MICHIGAN CITY | A major ingredient for advancing the revitalization of Michigan City's downtown is over halfway completed.

By spring, there should be people living and, perhaps, shopping or dining in the long abandoned six-story Warren Building that went up in 1924.

Applications will likely start being accepted in November for the 44 affordable living units in the building in the heart of the downtown's historic arts district, said Sarah White, director of property development for Artspace, the owner of the building.

Artspace is headquartered in Minneapolis with offices in Los Angeles, New Orleans, New York, Seattle and Washington, D.C. It runs a network of more than 35 affordable arts facilities in 15 states

The building also will feature a half dozen storefronts in 5,000 square feet of commercial space that a coffee shop or cafe, for example, might find attractive along with a gallery for residents to display and sell their art work, White said.

A community room for use by the public will be on the very top floor.

Units on the fourth and fifth floors provide bird's-eye views not only of the downtown but, off in the distance, Lake Michigan.

White said anyone can apply but the preference is for artists in units that fit their needs with high ceilings, plenty of natural lighting and space for them to work.

The original terrazzo floors are being refurbished and their solid, smooth surface will make messes like paint splatters in the work areas easy to clean up.

Tenants can also be creators of things like music and poetry and they don't have to make a living with their art to qualify for a unit, she said.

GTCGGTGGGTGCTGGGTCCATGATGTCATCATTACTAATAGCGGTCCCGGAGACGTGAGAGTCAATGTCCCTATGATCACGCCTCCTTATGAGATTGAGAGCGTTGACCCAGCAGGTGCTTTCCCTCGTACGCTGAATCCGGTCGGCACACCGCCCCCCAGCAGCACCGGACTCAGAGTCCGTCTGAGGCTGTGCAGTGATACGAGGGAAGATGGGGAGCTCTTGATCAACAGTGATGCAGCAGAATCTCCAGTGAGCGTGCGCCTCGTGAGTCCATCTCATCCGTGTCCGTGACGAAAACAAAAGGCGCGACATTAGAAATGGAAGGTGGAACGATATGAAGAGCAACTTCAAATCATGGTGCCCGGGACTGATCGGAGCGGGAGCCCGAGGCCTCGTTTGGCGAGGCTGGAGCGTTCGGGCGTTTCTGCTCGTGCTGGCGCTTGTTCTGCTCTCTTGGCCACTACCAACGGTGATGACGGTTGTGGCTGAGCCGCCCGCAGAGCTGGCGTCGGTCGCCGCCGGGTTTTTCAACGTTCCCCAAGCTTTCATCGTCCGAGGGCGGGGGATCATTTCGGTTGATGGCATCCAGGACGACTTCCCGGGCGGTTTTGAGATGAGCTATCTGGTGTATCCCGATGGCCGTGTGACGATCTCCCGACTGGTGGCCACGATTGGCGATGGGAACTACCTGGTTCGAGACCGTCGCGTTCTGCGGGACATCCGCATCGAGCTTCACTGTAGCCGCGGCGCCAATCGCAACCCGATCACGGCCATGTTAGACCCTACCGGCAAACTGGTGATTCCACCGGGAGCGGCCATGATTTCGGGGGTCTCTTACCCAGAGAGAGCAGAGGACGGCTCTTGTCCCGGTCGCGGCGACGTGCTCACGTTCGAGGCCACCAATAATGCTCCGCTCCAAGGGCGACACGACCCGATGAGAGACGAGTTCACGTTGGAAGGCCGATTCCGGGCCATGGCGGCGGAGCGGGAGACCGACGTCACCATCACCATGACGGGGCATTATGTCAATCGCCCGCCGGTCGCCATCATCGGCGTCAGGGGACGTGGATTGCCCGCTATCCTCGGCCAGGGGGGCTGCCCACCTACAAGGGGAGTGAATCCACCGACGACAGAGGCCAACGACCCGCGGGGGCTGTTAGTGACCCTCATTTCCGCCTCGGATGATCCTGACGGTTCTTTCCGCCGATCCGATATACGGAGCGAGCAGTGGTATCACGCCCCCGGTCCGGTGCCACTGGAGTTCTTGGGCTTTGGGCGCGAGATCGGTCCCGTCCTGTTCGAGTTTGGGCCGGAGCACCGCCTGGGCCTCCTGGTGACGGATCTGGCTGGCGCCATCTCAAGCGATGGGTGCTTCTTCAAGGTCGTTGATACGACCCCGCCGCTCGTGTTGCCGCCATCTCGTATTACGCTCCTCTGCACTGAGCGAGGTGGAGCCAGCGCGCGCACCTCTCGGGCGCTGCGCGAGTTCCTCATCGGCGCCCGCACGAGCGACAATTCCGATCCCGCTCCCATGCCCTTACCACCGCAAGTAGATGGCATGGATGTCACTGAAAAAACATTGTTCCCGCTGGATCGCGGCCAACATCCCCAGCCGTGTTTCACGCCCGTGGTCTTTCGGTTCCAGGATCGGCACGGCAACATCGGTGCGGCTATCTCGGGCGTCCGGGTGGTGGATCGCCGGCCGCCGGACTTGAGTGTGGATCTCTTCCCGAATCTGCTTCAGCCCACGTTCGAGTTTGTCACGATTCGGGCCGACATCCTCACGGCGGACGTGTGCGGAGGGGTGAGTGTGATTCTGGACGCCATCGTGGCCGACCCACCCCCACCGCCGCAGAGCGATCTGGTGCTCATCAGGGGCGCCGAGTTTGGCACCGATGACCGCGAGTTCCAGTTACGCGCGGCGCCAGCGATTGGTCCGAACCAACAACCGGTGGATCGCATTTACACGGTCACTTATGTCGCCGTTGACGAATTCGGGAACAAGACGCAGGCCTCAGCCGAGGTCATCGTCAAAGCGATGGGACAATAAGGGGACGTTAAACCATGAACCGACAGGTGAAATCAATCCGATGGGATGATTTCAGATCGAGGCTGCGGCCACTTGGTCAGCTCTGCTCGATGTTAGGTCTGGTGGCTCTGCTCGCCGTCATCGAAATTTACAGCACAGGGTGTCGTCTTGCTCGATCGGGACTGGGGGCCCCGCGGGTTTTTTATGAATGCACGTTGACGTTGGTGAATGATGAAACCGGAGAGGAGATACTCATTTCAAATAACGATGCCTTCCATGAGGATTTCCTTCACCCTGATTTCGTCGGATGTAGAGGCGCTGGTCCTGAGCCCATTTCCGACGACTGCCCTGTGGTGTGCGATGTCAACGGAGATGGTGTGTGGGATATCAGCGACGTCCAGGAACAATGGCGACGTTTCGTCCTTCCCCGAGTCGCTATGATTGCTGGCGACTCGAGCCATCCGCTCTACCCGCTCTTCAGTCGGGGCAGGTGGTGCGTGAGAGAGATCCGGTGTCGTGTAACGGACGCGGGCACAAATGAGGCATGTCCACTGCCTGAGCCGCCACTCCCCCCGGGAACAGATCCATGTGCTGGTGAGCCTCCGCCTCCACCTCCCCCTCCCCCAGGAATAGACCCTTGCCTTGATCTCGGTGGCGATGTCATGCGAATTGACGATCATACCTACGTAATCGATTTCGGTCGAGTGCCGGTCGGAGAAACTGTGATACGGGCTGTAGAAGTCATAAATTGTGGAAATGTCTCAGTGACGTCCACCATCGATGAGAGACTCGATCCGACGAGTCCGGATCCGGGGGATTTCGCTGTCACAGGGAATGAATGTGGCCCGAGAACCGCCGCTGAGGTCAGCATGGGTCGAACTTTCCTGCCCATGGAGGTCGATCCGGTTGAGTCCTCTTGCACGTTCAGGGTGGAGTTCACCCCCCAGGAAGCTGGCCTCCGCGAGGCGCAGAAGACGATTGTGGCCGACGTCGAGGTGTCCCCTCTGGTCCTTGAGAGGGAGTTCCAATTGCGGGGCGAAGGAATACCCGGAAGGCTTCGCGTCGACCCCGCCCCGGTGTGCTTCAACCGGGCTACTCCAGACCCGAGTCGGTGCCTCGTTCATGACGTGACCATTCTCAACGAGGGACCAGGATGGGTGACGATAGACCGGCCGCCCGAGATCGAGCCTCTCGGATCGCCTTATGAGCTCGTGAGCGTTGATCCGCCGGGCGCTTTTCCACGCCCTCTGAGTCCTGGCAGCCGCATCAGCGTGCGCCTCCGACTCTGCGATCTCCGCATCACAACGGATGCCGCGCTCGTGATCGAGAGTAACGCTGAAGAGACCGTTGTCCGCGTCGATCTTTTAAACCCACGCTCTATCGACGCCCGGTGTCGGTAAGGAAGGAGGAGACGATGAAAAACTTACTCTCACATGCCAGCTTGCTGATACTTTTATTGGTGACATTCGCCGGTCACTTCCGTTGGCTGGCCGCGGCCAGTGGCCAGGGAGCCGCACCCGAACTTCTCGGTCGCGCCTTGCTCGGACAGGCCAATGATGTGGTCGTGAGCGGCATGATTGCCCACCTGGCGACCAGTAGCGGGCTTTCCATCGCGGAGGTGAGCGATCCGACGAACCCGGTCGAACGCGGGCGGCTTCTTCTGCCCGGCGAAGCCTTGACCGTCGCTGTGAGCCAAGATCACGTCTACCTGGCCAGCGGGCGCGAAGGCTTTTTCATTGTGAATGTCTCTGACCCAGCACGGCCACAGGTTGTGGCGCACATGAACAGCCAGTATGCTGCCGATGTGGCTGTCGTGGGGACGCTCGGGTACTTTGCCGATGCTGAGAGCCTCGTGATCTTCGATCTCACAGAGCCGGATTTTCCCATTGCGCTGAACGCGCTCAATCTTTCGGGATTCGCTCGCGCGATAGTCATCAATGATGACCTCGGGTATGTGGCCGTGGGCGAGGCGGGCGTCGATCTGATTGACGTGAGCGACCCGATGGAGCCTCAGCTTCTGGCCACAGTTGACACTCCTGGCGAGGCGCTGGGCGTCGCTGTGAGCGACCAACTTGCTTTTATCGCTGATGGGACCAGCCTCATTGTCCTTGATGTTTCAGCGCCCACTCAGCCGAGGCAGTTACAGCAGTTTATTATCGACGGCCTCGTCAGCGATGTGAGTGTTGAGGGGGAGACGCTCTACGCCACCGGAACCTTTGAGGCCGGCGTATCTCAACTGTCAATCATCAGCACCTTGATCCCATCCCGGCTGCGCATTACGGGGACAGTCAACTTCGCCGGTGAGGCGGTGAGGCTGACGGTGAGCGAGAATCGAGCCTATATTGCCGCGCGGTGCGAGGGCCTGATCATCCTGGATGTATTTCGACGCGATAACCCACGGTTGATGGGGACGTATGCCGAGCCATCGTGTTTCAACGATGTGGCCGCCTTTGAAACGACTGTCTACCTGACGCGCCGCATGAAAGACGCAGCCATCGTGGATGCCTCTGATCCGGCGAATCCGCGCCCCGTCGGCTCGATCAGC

Rent under a one-year lease will be determined by income with a one-bedroom unit, for example, ranging from $300 to $600 a month.

Tonn & Blank Construction began work in January on the $10.5 million  remodeling and restoration of what used to be Michigan City's tallest building at 717 Franklin St.

The project was made possible primarily from housing and historic tax credits from the state offsetting the cost for the developer, officials said.

Originally, the building was designed for mixed use and during its heyday was a premier hotel and home to retailers like Montgomery Ward and even City Hall spent a few years occupying some of the space along with a dentist office and bar.

Its demise came as stores fled the downtown for shopping malls in outlying areas and its comeback comes with many of the once-empty storefronts now filled with trendy stores, shops and some office space.

City Councilman Richard Murphy said the building was in bad shape with trees and shrubs growing on the inside from years of sitting empty and water getting inside from a leaky roof that was replaced just over a year ago.

He couldn't be happier with how the structure is taking shape and the work being on schedule and on budget.

"I think we have a lot to be excited about," Murphy said.

Structurally, the building is in excellent shape with just a previously weak north end wall having to be shored up, said Gregory Kil, with the designers of the project, Kil Architecture Planning in South Bend.

Aside from that, less than 10 percent of the steel behind the brick exterior had to be replaced compared to much as 80 percent in other older structures, Kil said.

Many rooms on the upper floors already have finished drywall while all levels have all new metal studs installed.

As many as 75 people have been working on the structure daily, said David Albers, the project manager for Tonn & Blank.

Albers said an occupancy permit should be obtained by Feb. 12, but it won't be until March or April the facility will be ready to move in.

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